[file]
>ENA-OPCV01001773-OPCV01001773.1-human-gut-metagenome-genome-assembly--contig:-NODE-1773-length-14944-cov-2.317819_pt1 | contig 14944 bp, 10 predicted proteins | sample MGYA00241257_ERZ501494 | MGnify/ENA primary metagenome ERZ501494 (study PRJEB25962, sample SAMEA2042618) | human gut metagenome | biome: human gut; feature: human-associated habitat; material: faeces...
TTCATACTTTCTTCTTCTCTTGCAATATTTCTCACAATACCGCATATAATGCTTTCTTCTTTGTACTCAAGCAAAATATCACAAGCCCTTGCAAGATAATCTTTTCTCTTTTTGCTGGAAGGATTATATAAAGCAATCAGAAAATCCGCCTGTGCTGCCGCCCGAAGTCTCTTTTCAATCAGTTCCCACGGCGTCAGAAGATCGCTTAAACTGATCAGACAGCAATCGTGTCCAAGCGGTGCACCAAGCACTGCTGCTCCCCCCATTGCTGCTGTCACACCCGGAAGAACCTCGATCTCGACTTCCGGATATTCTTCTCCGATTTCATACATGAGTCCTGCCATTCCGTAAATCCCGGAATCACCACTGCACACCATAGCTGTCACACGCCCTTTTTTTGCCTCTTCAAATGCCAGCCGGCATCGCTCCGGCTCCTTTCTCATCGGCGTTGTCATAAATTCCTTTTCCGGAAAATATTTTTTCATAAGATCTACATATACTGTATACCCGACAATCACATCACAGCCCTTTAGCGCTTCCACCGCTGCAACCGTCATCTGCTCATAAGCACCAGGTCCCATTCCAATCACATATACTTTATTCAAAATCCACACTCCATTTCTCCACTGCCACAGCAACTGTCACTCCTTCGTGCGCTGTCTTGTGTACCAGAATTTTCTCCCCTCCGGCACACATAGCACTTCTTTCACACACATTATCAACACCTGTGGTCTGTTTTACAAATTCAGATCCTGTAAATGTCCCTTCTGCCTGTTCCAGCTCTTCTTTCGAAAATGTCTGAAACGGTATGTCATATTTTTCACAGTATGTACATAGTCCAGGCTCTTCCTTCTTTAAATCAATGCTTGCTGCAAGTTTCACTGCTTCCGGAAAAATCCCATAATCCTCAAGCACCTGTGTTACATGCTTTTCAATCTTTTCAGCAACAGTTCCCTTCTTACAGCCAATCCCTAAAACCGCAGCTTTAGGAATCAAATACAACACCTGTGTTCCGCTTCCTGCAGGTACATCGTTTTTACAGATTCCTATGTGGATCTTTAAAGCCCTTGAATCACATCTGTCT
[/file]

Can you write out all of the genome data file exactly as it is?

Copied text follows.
>ENA-OPCV01001773-OPCV01001773.1-human-gut-metagenome-genome-assembly--contig:-NODE-1773-length-14944-cov-2.317819_pt1 | contig 14944 bp, 10 predicted proteins | sample MGYA00241257_ERZ501494 | MGnify/ENA primary metagenome ERZ501494 (study PRJEB25962, sample SAMEA2042618) | human gut metagenome | biome: human gut; feature: human-associated habitat; material: faeces...
TTCATACTTTCTTCTTCTCTTGCAATATTTCTCACAATACCGCATATAATGCTTTCTTCTTTGTACTCAAGCAAAATATCACAAGCCCTTGCAAGATAATCTTTTCTCTTTTTGCTGGAAGGATTATATAAAGCAATCAGAAAATCCGCCTGTGCTGCCGCCCGAAGTCTCTTTTCAATCAGTTCCCACGGCGTCAGAAGATCGCTTAAACTGATCAGACAGCAATCGTGTCCAAGCGGTGCACCAAGCACTGCTGCTCCCCCCATTGCTGCTGTCACACCCGGAAGAACCTCGATCTCGACTTCCGGATATTCTTCTCCGATTTCATACATGAGTCCTGCCATTCCGTAAATCCCGGAATCACCACTGCACACCATAGCTGTCACACGCCCTTTTTTTGCCTCTTCAAATGCCAGCCGGCATCGCTCCGGCTCCTTTCTCATCGGCGTTGTCATAAATTCCTTTTCCGGAAAATATTTTTTCATAAGATCTACATATACTGTATACCCGACAATCACATCACAGCCCTTTAGCGCTTCCACCGCTGCAACCGTCATCTGCTCATAAGCACCAGGTCCCATTCCAATCACATATACTTTATTCAAAATCCACACTCCATTTCTCCACTGCCACAGCAACTGTCACTCCTTCGTGCGCTGTCTTGTGTACCAGAATTTTCTCCCCTCCGGCACACATAGCACTTCTTTCACACACATTATCAACACCTGTGGTCTGTTTTACAAATTCAGATCCTGTAAATGTCCCTTCTGCCTGTTCCAGCTCTTCTTTCGAAAATGTCTGAAACGGTATGTCATATTTTTCACAGTATGTACATAGTCCAGGCTCTTCCTTCTTTAAATCAATGCTTGCTGCAAGTTTCACTGCTTCCGGAAAAATCCCATAATCCTCAAGCACCTGTGTTACATGCTTTTCAATCTTTTCAGCAACAGTTCCCTTCTTACAGCCAATCCCTAAAACCGCAGCTTTAGGAATCAAATACAACACCTGTGTTCCGCTTCCTGCAGGTACATCGTTTTTACAGATTCCTATGTGGATCTTTAAAGCCCTTGAATCACATCTGTCT